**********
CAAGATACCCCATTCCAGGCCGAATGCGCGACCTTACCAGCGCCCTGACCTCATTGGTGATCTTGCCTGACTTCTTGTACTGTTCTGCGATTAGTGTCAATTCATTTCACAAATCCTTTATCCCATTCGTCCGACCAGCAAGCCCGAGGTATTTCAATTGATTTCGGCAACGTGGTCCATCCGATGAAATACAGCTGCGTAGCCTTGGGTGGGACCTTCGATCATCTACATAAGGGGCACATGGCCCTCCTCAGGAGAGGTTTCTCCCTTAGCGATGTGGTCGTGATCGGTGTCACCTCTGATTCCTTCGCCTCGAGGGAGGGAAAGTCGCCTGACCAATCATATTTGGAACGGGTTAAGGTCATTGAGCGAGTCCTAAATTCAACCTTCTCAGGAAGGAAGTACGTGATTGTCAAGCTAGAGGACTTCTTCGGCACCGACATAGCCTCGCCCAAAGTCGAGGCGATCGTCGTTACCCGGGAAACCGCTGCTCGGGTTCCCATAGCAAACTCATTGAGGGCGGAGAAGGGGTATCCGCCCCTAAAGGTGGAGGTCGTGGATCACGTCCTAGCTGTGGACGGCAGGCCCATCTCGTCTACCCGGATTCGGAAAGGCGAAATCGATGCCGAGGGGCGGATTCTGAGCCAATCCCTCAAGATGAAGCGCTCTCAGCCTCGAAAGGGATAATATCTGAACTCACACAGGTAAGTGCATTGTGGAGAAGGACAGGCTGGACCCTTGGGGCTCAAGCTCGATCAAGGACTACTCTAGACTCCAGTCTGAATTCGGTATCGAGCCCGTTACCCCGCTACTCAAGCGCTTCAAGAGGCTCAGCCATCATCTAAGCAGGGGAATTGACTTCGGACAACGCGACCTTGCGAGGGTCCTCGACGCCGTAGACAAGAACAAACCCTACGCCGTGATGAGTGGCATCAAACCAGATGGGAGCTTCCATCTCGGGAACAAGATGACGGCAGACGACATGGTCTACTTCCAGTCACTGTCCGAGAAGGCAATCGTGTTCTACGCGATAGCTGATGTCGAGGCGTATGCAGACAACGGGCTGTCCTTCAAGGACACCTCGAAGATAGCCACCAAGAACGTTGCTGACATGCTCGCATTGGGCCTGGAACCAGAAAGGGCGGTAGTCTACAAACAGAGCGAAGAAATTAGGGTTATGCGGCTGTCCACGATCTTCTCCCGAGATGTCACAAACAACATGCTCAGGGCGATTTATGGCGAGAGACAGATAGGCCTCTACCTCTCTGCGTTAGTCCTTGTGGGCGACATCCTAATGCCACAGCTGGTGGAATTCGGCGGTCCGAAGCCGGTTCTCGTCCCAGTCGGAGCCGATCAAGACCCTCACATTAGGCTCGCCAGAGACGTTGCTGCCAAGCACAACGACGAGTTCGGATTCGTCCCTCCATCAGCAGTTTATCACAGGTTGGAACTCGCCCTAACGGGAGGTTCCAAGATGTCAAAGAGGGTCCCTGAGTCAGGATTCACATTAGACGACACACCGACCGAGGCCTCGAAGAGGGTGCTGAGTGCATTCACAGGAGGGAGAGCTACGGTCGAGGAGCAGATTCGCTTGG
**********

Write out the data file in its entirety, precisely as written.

CAAGATACCCCATTCCAGGCCGAATGCGCGACCTTACCAGCGCCCTGACCTCATTGGTGATCTTGCCTGACTTCTTGTACTGTTCTGCGATTAGTGTCAATTCATTTCACAAATCCTTTATCCCATTCGTCCGACCAGCAAGCCCGAGGTATTTCAATTGATTTCGGCAACGTGGTCCATCCGATGAAATACAGCTGCGTAGCCTTGGGTGGGACCTTCGATCATCTACATAAGGGGCACATGGCCCTCCTCAGGAGAGGTTTCTCCCTTAGCGATGTGGTCGTGATCGGTGTCACCTCTGATTCCTTCGCCTCGAGGGAGGGAAAGTCGCCTGACCAATCATATTTGGAACGGGTTAAGGTCATTGAGCGAGTCCTAAATTCAACCTTCTCAGGAAGGAAGTACGTGATTGTCAAGCTAGAGGACTTCTTCGGCACCGACATAGCCTCGCCCAAAGTCGAGGCGATCGTCGTTACCCGGGAAACCGCTGCTCGGGTTCCCATAGCAAACTCATTGAGGGCGGAGAAGGGGTATCCGCCCCTAAAGGTGGAGGTCGTGGATCACGTCCTAGCTGTGGACGGCAGGCCCATCTCGTCTACCCGGATTCGGAAAGGCGAAATCGATGCCGAGGGGCGGATTCTGAGCCAATCCCTCAAGATGAAGCGCTCTCAGCCTCGAAAGGGATAATATCTGAACTCACACAGGTAAGTGCATTGTGGAGAAGGACAGGCTGGACCCTTGGGGCTCAAGCTCGATCAAGGACTACTCTAGACTCCAGTCTGAATTCGGTATCGAGCCCGTTACCCCGCTACTCAAGCGCTTCAAGAGGCTCAGCCATCATCTAAGCAGGGGAATTGACTTCGGACAACGCGACCTTGCGAGGGTCCTCGACGCCGTAGACAAGAACAAACCCTACGCCGTGATGAGTGGCATCAAACCAGATGGGAGCTTCCATCTCGGGAACAAGATGACGGCAGACGACATGGTCTACTTCCAGTCACTGTCCGAGAAGGCAATCGTGTTCTACGCGATAGCTGATGTCGAGGCGTATGCAGACAACGGGCTGTCCTTCAAGGACACCTCGAAGATAGCCACCAAGAACGTTGCTGACATGCTCGCATTGGGCCTGGAACCAGAAAGGGCGGTAGTCTACAAACAGAGCGAAGAAATTAGGGTTATGCGGCTGTCCACGATCTTCTCCCGAGATGTCACAAACAACATGCTCAGGGCGATTTATGGCGAGAGACAGATAGGCCTCTACCTCTCTGCGTTAGTCCTTGTGGGCGACATCCTAATGCCACAGCTGGTGGAATTCGGCGGTCCGAAGCCGGTTCTCGTCCCAGTCGGAGCCGATCAAGACCCTCACATTAGGCTCGCCAGAGACGTTGCTGCCAAGCACAACGACGAGTTCGGATTCGTCCCTCCATCAGCAGTTTATCACAGGTTGGAACTCGCCCTAACGGGAGGTTCCAAGATGTCAAAGAGGGTCCCTGAGTCAGGATTCACATTAGACGACACACCGACCGAGGCCTCGAAGAGGGTGCTGAGTGCATTCACAGGAGGGAGAGCTACGGTCGAGGAGCAGATTCGCTTGG